DILLINGHAM (AP) -- An organized system of trail markers has been established around Bethel and Nome to help snowmachiners find their way in winter.
But that kind of network doesn't exist around Dillingham, and a number of snowmachiners continue to get lost every winter as they travel between villages in poor weather.
Sixteen search and rescue missions were conducted in the Bristol Bay region last year, with one fatality, authorities said.
But the Bristol Bay Native Association's Patrick Chiklak finally has been given some money for a trail marker system. The association hopes to mark about 340 miles of trails between regional villages over the next couple of years, he said.
The money is from the state Department of Transportation's Winter Trails Project, which funded similar projects around Bethel and Nome.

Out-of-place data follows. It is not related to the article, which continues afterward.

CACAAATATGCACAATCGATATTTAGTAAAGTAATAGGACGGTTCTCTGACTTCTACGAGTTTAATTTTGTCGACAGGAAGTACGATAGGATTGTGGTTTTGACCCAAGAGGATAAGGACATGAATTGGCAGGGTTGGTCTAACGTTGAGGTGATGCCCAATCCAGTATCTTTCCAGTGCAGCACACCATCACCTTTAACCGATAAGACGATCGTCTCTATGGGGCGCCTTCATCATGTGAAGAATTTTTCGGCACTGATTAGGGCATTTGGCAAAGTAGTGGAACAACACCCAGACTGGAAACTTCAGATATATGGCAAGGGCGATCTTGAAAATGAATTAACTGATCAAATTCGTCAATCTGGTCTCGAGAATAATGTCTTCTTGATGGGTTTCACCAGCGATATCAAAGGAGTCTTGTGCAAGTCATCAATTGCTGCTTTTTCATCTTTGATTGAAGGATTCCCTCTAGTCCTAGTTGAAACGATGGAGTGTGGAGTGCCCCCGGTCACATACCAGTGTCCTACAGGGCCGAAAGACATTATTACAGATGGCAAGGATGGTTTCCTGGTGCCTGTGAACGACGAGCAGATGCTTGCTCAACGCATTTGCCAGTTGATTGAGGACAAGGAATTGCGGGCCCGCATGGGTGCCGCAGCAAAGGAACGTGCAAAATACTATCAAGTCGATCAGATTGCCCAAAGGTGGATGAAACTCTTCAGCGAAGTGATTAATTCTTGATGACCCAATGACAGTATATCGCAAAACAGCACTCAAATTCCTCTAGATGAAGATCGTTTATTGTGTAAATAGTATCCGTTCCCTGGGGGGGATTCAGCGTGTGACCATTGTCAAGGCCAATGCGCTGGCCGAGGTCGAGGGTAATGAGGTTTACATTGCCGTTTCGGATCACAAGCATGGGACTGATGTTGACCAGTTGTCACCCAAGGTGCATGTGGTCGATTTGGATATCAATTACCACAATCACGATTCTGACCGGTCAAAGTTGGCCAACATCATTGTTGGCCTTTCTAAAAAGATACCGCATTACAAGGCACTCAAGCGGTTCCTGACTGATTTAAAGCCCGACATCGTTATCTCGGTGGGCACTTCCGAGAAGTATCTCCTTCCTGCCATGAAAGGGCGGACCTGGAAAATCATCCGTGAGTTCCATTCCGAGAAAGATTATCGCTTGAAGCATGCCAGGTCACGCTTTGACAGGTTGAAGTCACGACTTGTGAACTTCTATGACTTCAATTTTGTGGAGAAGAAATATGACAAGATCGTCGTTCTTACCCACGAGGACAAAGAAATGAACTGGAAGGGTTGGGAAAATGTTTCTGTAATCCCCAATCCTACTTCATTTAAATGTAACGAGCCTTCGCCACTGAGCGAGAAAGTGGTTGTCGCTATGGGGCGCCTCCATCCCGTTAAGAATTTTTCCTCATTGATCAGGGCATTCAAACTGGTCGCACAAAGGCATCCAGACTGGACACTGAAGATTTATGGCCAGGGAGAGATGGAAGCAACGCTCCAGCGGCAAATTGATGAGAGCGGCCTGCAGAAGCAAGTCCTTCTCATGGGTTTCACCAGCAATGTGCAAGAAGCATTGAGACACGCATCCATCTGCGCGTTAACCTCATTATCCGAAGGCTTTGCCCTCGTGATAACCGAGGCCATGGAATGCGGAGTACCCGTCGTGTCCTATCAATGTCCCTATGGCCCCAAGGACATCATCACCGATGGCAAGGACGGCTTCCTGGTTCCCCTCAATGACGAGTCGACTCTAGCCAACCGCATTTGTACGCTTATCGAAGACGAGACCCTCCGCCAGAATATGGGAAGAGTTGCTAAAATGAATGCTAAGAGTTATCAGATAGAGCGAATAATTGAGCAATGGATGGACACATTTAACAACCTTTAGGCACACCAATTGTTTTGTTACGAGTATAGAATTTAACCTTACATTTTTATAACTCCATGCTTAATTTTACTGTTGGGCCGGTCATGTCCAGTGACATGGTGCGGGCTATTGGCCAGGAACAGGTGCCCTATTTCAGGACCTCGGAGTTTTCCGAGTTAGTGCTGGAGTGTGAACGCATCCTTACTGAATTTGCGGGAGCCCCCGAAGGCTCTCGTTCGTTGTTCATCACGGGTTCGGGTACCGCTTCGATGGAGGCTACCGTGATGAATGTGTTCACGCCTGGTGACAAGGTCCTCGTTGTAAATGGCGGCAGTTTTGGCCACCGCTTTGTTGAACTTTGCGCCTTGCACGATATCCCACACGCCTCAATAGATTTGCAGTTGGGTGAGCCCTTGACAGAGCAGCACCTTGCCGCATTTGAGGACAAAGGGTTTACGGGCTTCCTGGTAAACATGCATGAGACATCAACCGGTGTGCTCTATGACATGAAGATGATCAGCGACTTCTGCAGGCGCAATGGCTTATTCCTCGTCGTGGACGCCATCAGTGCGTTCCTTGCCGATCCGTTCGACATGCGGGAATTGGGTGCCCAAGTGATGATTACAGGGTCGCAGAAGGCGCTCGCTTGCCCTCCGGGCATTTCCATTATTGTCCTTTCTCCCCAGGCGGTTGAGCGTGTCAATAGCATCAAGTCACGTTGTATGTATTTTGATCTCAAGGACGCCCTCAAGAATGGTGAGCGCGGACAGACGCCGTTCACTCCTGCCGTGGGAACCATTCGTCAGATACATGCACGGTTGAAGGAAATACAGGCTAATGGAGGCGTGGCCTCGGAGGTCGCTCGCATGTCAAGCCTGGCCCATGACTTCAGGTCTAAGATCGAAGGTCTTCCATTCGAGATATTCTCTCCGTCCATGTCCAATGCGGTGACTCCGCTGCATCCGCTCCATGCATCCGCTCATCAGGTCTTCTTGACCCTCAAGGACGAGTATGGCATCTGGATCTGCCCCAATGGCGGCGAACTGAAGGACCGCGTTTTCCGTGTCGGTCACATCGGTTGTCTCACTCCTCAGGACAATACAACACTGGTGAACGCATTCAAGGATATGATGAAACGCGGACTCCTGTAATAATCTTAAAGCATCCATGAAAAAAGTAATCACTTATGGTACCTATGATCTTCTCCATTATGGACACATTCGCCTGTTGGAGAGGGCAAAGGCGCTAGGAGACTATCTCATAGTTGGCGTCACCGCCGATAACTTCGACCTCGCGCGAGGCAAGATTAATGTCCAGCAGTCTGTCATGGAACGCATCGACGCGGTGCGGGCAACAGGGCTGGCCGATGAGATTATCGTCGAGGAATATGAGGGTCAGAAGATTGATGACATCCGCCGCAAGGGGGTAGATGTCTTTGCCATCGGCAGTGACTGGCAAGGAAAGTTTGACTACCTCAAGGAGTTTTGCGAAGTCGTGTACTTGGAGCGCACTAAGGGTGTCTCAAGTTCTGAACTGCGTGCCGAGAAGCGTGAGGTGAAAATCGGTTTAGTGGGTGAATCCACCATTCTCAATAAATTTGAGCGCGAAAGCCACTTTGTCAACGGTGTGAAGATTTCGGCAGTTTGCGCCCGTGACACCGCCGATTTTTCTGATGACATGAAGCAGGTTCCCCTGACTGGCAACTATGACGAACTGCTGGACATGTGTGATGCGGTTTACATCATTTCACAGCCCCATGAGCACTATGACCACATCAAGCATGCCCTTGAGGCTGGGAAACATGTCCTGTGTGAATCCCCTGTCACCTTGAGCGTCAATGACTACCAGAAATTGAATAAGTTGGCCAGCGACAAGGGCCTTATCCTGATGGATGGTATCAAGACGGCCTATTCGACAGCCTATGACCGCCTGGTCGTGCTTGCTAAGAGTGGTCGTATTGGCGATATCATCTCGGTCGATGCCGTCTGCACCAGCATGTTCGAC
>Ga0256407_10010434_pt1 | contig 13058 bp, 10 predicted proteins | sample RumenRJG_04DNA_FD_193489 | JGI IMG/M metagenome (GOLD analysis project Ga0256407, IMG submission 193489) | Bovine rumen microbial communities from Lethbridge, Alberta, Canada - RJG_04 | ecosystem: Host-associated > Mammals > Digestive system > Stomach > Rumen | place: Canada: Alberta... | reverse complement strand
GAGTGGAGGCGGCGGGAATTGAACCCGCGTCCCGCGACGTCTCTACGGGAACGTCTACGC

Each village will help erect the tripod markers, and each trail will be color-coded, with signs and mile position.
If someone runs into trouble but can find a marker, then they should be able to radio searchers with a position, organizers said.
Chiklak said he also hopes to have global positioning system coordinates for each marker -- eventually publishing them in something similar to a tide book.
Each of the Bristol Bay region's village councils has signed on, and Chiklak hopes to have the markers in place by January.
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